I don’t think I have spent so much time on a body of work before. It was time consuming, but so fun to be able to relive my adventures. Putting this together was a real labor of love. I covered all the highlights of my six weeks in Ecuador. I hope that you find it stimulating. For those of you with adult ADHD, feel free to skim. I think you will enjoy the sections on Pasto and Banos the most. For everybody else, I think you will find this is a good read and you’ll learn a lot, both in terms of traveling to Ecuador and improving your photography.
I spent half of December and most of January exploring one of the most wonderful countries I have ever visited; Ecuador. My travels mainly encompassed the middle swath of the country known as the Andes region. It is also known as the “Avenue of the Volcanos.” It’s a land of great valleys and tall mountains peppered with colorful towns, historical cities, lakes, waterfalls, lagoons and rivers. Ecuador’s people are warm, generous and kind, a mixed lot of mestizos and indigenous tribes. I felt welcomed almost everywhere I went. This truly was an epic trip; a lifetime of experiences.
Photographing Ecuador was incredible, due to the wonderful weather. Most of the time, it was cloudy, so no matter what time of the day I was shooting, I never had to worry about excessive contrast. It was like shooting under a giant Soft Box. In most places I would have been taking a nap or reading during the middle of the day, but in Ecuador I was able to take advantage of the cloud cover which gave me many more opportunities to find the perfect shot. Basically, I was able to shoot from sunup to sundown.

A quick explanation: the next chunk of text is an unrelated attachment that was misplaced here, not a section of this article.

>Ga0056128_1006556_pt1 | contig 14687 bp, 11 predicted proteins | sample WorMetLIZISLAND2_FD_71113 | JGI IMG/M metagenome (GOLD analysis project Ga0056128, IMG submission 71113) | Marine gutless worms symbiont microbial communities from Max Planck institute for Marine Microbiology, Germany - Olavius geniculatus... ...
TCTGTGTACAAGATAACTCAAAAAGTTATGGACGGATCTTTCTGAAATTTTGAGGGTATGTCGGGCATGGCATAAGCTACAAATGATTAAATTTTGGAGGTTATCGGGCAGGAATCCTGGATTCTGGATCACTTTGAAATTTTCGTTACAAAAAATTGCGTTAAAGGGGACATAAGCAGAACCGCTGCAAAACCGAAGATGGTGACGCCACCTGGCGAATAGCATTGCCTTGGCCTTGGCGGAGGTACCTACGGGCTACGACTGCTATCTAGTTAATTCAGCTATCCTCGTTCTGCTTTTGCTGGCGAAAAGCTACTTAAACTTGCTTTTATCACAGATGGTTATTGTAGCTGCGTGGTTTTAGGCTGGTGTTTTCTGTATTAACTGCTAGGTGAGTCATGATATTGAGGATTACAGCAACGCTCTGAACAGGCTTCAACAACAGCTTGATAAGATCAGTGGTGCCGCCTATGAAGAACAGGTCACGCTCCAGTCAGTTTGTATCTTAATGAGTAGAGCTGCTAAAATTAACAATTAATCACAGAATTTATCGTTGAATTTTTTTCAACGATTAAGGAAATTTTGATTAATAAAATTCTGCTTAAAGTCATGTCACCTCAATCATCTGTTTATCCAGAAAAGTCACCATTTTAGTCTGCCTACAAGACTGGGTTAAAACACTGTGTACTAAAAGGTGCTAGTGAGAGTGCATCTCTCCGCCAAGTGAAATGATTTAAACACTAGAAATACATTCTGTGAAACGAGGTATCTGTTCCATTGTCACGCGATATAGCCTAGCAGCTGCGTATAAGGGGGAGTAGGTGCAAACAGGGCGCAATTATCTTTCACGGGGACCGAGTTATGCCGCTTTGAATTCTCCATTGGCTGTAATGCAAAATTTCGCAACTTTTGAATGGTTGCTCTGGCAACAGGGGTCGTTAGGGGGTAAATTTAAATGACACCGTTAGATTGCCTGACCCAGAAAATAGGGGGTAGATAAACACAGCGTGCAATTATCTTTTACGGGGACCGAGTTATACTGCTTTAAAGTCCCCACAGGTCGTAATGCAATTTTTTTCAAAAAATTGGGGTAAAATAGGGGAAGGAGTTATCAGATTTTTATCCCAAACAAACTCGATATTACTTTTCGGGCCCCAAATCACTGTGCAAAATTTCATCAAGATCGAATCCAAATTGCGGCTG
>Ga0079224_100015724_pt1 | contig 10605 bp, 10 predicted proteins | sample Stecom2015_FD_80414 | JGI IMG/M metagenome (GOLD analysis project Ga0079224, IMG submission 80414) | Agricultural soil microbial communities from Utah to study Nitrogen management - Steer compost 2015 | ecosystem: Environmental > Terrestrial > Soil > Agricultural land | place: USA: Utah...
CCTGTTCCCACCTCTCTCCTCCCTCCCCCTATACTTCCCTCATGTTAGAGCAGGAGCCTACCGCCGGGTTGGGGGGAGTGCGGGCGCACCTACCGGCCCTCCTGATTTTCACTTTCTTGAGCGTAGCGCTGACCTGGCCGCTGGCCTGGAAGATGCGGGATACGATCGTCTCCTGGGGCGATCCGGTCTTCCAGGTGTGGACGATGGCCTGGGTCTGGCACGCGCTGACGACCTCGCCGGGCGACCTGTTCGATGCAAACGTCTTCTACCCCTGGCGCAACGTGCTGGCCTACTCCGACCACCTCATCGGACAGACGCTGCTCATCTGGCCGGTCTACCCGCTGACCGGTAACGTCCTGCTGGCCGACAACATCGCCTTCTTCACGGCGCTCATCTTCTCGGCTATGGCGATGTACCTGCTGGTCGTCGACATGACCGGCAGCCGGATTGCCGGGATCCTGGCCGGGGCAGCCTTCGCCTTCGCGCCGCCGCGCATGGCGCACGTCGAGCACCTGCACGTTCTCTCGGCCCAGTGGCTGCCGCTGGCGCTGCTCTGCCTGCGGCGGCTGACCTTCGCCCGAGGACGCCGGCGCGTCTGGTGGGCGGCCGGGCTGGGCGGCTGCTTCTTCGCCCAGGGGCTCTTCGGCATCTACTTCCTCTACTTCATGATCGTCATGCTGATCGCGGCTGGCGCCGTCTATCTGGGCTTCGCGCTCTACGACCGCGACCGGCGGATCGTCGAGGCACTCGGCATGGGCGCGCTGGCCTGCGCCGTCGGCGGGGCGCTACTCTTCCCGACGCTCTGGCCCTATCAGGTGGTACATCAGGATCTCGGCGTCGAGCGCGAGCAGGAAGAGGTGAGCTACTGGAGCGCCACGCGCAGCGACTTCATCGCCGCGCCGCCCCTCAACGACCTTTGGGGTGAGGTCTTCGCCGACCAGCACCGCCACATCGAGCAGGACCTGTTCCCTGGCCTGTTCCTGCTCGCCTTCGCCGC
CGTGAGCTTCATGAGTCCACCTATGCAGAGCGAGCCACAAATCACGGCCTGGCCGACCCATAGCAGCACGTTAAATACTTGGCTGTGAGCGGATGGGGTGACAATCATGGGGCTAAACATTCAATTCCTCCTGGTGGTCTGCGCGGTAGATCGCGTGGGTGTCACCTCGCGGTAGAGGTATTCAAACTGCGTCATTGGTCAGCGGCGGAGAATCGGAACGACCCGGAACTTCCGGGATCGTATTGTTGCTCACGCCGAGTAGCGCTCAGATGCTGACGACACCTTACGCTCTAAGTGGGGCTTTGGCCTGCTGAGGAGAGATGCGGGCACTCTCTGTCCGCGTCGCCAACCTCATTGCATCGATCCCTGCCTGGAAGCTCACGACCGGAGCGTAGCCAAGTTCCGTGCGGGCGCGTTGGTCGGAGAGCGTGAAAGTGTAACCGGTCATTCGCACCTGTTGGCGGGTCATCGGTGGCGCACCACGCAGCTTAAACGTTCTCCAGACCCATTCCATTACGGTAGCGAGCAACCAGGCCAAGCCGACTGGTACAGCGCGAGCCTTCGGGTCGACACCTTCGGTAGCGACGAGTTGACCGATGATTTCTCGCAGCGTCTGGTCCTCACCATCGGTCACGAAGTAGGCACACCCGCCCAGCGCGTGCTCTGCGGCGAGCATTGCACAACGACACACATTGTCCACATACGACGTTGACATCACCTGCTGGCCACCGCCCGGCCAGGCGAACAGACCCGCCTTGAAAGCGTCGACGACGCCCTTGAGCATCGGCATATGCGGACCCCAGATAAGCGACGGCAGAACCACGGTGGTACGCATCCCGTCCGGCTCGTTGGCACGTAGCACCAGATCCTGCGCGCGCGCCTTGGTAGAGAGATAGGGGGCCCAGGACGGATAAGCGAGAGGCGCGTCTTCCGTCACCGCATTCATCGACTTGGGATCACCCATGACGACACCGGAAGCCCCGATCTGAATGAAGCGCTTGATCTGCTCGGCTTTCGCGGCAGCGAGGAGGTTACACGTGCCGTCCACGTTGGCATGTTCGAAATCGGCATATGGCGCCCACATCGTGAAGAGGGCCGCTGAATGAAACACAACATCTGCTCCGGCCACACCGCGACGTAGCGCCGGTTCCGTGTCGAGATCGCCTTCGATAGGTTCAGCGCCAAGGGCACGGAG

This Photo album/blog is going to be a mixture of geography, history, personal anecdotes and of course photography comments/tips, with the hope that you will come away with a deeper general understanding of Ecuador, and how to tackle particular photographic situations. That you will see this body of work through open eyes; literally and figuratively. That you can experience the multiple facets of Ecuador’s culture, that make it unique among the countries of South America.
One of the primary “rules” of photography is learning how to tightly edit. Shooting in RAW, I burned through four 64 gig in the six weeks that I was in Ecuador. That translates to about 8,000 or so photos. I spent about forty five hours or so, editing them. The easiest edits were the first ones, where everything obviously soft, significant exposure issues, images with bad composition, were tossed out. In all I went through all the images four times, rooting out all but the best, which left me with about 780 or so. Of this group there was about fifty that I would consider gallery worthy.
If you have any questions about how any of these images were shot, or would like to order prints, please feel free to shoot me a message on Messenger or email at firstname.lastname@example.org.